In light of the recent changes to the IBRC position and the Promo Notes, there can be some confusion around the case David Hall has taken against the Minister for finance. In particular, the confusion can arise due to the claims that we have made a "deal" on the promissory note and in light of the IBRC Bill 2013 provisions (Article 17). Let me try to (speculatively, I must add) shed some light.
The promissory notes were a product of the Credit Institutions (Financial Support) Act 2008 passed by the Dail Eireann on October 2, 2008. More specifically, the Minister for Finance, in allocating capital funds to the insolvent Irish banking institutions (see more of the background on this here: ), relied upon the provisions of the 2008 Act, Section 6. However, article 6.3 of the Act clearly stated that “Financial support shall not be provided under this section for any period beyond 29th September 2010, and any financial support provided under this section shall not continue beyond that date.” Furthermore, the Minister was given such powers (limited by the above date) to appropriate “all money to be paid out or non-cash assets to be given by the Minister… may be paid out of the Central Fund or the growing produce thereof” (Section 6(12)).
Furthermore, to the point of Defense in the case, Article 6(4) of the Act stipulates that “Financial support may be provided under this section in a form and manner determined by the Minister and on such commercial or other terms and conditions as the Minister thinks fit. Such provision of financial support may be effected by individual agreement, a scheme made by the Minister or otherwise.” This section is still covered by the 29th September 2010 cut-off date, but in so far as it covers (potentially) multiannual commitments created before that date but with a maturity beyond that date, it is unclear if this section covers the duration of the original Promissory Notes. Regardless of whether it does or not, the section is constrained explicitly by Section 6(5) which states: “Where the Minister proposes to make a scheme under subsection (4) – (a) he or she shall cause draft of the proposed scheme to be laid before each House of the Oireachtas, and (b) he or she shall not make the scheme unless and until a resolution approving of the draft has been passed by each such House.”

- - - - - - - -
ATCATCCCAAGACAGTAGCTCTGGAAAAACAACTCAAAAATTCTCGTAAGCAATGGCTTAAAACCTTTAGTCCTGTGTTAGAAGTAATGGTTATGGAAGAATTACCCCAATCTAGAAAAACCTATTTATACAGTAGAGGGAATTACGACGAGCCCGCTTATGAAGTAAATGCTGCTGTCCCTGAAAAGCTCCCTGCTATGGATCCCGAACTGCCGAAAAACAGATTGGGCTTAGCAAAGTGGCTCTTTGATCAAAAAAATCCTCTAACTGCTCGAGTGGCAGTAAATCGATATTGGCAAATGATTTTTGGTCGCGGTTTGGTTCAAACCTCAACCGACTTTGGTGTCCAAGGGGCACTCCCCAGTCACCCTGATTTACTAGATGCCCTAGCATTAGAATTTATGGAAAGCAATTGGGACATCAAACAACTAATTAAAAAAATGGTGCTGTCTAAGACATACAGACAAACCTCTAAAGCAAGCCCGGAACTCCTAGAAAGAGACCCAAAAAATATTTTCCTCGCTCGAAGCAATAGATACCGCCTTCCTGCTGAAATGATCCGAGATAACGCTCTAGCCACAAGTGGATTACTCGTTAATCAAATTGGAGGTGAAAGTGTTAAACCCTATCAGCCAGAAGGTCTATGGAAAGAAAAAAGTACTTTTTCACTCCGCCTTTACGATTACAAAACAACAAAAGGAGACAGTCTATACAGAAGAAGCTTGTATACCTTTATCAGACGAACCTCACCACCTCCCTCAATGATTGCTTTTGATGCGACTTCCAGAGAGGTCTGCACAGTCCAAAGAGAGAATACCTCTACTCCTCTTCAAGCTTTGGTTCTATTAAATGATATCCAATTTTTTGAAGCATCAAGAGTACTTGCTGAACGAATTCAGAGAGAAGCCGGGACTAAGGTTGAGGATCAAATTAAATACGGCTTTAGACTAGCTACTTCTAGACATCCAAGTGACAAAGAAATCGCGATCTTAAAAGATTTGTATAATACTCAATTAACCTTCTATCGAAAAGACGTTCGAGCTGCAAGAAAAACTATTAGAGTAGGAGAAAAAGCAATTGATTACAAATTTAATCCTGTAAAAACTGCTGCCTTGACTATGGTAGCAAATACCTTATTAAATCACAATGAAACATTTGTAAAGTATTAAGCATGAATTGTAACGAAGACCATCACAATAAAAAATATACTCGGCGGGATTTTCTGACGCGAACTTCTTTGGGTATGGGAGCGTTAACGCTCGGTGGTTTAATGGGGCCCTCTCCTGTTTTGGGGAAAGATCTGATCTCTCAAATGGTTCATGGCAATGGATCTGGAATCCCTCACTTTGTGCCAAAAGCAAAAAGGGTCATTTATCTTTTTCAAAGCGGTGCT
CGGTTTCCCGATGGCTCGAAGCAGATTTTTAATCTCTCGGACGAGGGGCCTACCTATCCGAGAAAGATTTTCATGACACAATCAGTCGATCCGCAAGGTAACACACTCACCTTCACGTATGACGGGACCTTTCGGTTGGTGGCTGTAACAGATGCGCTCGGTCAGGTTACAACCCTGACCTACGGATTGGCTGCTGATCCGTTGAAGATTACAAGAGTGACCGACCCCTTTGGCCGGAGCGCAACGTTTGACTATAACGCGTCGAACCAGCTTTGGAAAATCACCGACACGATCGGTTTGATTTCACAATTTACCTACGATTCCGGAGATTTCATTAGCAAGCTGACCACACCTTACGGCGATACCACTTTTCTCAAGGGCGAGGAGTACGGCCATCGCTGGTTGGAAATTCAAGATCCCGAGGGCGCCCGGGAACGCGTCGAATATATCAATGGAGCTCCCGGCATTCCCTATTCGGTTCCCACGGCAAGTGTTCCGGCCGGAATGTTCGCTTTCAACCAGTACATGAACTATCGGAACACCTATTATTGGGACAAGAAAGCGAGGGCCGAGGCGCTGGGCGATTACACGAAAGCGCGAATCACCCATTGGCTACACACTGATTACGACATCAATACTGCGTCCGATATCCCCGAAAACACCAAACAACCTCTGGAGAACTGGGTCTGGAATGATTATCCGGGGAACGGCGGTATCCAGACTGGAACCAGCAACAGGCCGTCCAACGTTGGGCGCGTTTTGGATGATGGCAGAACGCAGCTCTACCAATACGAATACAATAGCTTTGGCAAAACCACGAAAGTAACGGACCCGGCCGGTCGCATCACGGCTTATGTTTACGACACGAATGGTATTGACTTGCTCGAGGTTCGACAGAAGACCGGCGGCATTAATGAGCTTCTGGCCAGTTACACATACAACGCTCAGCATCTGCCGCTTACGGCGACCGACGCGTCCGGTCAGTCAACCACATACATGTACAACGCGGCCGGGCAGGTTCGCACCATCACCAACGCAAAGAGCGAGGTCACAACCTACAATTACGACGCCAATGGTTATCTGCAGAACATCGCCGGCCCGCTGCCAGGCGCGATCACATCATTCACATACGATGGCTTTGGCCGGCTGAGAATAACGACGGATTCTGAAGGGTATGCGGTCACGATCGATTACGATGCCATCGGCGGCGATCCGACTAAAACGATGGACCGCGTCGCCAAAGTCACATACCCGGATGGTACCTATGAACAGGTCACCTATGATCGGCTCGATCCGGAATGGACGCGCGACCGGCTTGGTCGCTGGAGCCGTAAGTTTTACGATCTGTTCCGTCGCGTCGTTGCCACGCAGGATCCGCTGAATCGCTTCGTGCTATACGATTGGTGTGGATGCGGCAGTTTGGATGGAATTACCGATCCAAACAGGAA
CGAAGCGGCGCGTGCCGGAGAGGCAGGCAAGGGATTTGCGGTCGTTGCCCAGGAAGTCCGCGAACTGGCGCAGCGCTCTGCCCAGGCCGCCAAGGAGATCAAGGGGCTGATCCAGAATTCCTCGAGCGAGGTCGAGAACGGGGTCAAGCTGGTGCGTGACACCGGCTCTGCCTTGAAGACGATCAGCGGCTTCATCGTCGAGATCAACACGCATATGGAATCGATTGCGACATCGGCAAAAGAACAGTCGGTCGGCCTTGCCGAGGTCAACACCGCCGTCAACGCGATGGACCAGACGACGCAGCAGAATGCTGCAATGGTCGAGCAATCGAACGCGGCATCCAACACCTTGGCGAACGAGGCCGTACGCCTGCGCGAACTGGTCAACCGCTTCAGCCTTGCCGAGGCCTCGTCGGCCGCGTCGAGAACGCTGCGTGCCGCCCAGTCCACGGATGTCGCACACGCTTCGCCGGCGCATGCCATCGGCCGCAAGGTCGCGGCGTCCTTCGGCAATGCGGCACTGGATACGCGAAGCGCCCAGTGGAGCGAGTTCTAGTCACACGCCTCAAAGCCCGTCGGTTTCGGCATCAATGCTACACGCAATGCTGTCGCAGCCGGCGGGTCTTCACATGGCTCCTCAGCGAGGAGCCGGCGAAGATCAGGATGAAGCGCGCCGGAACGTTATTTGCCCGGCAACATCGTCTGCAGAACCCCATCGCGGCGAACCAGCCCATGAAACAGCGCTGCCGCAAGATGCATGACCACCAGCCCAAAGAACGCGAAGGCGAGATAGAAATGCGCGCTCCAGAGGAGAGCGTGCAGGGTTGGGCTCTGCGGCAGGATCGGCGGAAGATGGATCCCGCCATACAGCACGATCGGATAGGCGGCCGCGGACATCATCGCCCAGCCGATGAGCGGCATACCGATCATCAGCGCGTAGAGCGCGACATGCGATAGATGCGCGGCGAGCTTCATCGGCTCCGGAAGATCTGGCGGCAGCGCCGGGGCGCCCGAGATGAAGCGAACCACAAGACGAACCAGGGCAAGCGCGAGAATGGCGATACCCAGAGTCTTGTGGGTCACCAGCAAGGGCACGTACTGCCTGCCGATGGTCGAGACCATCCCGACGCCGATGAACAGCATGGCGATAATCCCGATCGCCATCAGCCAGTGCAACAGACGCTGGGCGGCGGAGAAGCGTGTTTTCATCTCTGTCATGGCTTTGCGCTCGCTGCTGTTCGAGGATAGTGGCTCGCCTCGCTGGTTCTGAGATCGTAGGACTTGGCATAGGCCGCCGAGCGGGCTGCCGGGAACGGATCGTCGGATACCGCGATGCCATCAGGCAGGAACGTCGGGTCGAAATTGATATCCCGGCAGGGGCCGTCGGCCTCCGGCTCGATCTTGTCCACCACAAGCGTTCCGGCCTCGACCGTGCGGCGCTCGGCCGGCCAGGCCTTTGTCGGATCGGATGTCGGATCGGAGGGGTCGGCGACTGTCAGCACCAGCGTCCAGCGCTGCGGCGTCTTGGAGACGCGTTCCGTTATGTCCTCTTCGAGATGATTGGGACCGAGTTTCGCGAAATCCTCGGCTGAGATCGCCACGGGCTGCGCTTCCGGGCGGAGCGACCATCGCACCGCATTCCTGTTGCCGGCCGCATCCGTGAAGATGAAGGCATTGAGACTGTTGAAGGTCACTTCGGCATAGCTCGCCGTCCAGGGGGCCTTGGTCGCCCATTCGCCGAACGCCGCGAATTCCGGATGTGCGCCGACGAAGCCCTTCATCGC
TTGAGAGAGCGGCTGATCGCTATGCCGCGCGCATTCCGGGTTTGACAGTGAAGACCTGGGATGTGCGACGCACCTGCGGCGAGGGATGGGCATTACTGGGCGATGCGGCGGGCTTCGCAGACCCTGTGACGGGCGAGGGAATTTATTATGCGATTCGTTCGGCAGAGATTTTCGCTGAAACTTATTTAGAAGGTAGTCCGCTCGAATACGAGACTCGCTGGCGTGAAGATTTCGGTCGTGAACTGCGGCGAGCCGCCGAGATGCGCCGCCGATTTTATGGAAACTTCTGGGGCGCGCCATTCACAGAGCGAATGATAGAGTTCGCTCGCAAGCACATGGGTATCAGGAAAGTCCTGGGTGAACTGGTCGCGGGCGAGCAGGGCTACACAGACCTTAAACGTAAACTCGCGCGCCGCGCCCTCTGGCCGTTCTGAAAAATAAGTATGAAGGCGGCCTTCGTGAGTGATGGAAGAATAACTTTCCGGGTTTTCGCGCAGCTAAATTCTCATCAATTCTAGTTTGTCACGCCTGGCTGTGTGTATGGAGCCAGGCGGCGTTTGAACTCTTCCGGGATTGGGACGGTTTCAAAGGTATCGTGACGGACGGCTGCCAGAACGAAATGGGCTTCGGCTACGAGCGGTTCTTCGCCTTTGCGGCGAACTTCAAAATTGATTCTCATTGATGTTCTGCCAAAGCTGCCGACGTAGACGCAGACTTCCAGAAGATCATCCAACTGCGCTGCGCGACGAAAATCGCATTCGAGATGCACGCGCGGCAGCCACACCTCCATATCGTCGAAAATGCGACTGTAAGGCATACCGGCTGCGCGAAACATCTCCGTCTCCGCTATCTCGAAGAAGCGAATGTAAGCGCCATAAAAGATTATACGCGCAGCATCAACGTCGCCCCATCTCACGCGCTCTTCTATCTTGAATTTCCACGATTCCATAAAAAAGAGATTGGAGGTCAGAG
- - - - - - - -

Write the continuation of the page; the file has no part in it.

David Hall is claiming that in a democracy and under article 17 of the Irish Constitution the Dail and our elected representatives have the power to appropriate funds from the central fund (which, like all the rest of the Government funds, is made up of receipts and our taxes).
The point here is that David Hall is saying that it is not constitutional that one person, namely the Minister for Finance, or any future Minister for Finance, could spend monies (or future moneys) through issuance of bonds, various securities, even using another Promissory Note without any upper limit being set on such payouts and without any cabinet or Dail approval or vote.
According to David Hall’s case, this constitutes the core threat to the democracy enlisted within his claim. He believes that under the constitution that TD should have to vote on such expenditure and that they cannot give away their constitutional powers.
The fact that the current Promissory Note (and only in relation to IBRC notes) has been changed and eliminated does not alter the risk of future breaches of constitutionality (if David Hall is correct in his challenge) or abuses of the public purse.